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Meet Your Sustainability Goals: A Plan for Life Science Decarbonization

Discover a comprehensive plan for life science decarbonization, from enhancing energy efficiency and electrifying heat to managing refrigerants and adopting renewable energy solutions.

The Life Science Industry is making great strides in becoming more sustainable. And for good reason. Since 2015, the carbon intensity of the industry has increased by over 40%, and McKinsey reports that healthcare systems account for nearly 10% of national GHG emissions. That’s more than either the aviation or shipping industries. Pharmaceutical and med device manufacturing requires a highly specific, sterile environment. Any fluctuation in temperature, humidity, or pressure could impact product quality.

Many life science manufacturers have invested heavily and set audacious goals to help reduce emissions and build more sustainable business practices. But many don’t have a roadmap for how to achieve these goals.

To help bridge this gap between desire and execution, we’ve put together four factors to consider in reducing the carbon impact of life science manufacturing.

Energy Efficiency

Energy efficiency simply means using less energy to produce the same (or better) results. Historically, chiller efficiency has been measured in kilowatts per refrigeration ton (kW/RT), but this metric is only part of the story. True efficiency takes a systems-level view and looks for ways to help reduce and optimize energy output. Creating efficiency at the equipment level is a must, with new technology advancements creating unique solutions to drive efficiency.

Here are two innovative approaches that can add energy efficiency to life science operations:

  • Heat recovery and reuse: Heat that could otherwise be wasted – from things like walk-in freezers or refrigerators – can be captured and repurposed back into the system and used for heating hot water systems and reducing boiler load.
  • Thermal storageIce heating uses heat pumps and thermal energy storage to heat or cool commercial buildings. Using “ice batteries” to decouple heating and cooling systems can dramatically increase system-level efficiency. For example, spring/fall might have cold overnight ambient temperatures but warm ambient temperatures during the day. The ice batteries can be "charged" during the night and stored with ice to be used during the day for cooling operations.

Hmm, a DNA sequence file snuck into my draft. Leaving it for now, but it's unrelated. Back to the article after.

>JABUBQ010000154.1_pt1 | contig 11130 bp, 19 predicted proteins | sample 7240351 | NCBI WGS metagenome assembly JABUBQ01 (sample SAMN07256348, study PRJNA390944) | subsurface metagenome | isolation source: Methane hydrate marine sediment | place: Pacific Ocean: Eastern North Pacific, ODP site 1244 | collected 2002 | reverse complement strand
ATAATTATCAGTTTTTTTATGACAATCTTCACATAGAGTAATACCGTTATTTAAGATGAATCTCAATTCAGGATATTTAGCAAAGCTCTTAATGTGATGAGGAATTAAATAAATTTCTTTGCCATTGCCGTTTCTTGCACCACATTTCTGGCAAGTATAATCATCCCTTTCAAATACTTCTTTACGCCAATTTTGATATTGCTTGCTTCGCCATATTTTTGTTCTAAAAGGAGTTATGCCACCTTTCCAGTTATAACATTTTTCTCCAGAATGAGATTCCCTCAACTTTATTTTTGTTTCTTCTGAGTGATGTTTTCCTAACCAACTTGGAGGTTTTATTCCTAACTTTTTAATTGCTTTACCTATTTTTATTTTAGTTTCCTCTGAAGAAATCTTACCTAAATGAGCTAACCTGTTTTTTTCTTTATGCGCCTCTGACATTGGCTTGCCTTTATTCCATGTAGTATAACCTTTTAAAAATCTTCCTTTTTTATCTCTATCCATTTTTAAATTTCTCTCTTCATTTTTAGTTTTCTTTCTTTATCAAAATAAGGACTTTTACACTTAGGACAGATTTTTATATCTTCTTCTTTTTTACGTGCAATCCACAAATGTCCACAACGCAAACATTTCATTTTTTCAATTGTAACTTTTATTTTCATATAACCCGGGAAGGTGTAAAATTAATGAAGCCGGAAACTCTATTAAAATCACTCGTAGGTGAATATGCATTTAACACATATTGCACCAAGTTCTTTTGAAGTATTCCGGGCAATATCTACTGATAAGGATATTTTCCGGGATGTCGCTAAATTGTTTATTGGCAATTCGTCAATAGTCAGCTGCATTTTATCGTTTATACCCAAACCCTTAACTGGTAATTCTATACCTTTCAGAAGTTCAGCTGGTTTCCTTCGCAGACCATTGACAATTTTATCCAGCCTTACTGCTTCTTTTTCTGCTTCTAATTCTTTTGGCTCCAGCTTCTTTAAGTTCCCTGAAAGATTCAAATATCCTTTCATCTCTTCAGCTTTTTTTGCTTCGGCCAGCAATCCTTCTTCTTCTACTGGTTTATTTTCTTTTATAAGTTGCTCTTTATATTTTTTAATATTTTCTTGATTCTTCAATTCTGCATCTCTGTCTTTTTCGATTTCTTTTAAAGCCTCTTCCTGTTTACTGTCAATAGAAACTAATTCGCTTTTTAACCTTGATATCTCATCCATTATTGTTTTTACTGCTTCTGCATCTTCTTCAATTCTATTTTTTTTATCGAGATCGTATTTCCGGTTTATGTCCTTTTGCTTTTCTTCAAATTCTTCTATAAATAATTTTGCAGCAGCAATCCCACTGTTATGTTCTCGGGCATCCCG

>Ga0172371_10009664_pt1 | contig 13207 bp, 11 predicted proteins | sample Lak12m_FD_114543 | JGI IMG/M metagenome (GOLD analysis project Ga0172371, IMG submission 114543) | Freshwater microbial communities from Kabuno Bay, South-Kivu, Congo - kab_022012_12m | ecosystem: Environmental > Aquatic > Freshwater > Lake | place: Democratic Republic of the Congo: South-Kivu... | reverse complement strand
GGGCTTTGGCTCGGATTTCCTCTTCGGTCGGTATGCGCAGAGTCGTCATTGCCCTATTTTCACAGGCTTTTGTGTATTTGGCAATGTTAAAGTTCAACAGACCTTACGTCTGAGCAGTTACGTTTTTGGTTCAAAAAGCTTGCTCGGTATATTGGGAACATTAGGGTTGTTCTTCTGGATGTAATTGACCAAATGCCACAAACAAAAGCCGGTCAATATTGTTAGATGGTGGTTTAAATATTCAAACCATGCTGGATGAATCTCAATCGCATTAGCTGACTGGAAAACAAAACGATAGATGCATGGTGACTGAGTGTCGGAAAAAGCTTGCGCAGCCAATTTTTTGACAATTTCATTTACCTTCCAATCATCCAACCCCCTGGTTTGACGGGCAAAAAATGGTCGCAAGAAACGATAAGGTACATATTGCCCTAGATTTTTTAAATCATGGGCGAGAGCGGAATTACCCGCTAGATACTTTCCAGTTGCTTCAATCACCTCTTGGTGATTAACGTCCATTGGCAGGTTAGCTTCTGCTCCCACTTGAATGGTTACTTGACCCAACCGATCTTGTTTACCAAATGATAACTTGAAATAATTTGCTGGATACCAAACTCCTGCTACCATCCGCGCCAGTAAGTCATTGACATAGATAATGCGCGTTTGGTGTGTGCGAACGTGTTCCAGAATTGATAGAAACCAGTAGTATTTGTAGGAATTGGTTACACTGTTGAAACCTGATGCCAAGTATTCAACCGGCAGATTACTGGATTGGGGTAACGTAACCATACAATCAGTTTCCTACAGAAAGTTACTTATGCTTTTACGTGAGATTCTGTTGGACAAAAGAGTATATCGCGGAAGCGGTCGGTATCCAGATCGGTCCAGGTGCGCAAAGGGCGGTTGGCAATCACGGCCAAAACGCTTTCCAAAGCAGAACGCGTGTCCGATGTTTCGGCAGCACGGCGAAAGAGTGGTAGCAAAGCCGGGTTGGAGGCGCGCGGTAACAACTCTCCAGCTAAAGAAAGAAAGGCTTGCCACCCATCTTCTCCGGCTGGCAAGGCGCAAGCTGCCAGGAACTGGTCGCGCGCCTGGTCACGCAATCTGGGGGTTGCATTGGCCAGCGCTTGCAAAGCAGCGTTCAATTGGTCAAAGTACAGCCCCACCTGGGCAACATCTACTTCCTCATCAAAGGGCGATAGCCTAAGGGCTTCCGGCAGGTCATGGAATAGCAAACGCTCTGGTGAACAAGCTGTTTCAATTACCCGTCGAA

Electrification of Heat

Like electric vehicles, HVAC systems are transitioning to take advantage of grid electricity that is increasingly produced using cleaner renewable energy sources. Historically, pharmaceutical plant design consisted of a boiler for heating and a chiller for cooling… and never the two shall meet. But technology has evolved and to decarbonize operations we must first reduce, and next eliminate boiler load.

Using heat pumps to transition to electric heat builds incredible sustainability into facility operations. Heat pumps work by pulling heat from the air or underground and using it to heat a building. In warmer months, the process reverses and uses refrigerants to cool the building. Because heat pumps are moving heat instead of creating it, they can be significantly more efficient than gas furnaces.

Refrigerant Management

It’s well known that the refrigerants used to run HVAC systems can emit harmful greenhouse gases. High-pressure refrigerants are more prone to leakage and tend to have higher GWPs. But better options are emerging in the market. Help to eliminate or reduce high-pressure refrigerant operations by converting to next-generation, low-GWP refrigerants is critical to slowing emissions.

Renewable Energy

To achieve full building decarbonization, you need a clean energy source. But to achieve the temperature precision needed for life science facilities, a reliable energy storage solution might be even more important than energy generation. Thermal batteries, as mentioned above, are a simple and effective storage solution. Thermal energy storage uses ice to collect and store renewable energy when it is available and abundant, and then dispatch it when supply is low.

As a climate management expert, Trane has spent decades creating the best heating and cooling systems that make buildings run more efficiently with fewer emissions, to create optimal indoor spaces that lead to better health outcomes. Get in touch today to learn how we can help you achieve your decarbonization goals.  .

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This is for informational purposes only. Trane believes the facts and suggestions presented here to be accurate. However, final design and application decisions are your responsibility and will affect actual financial and energy efficiency results. Trane disclaims any responsibility for actions taken on the material presented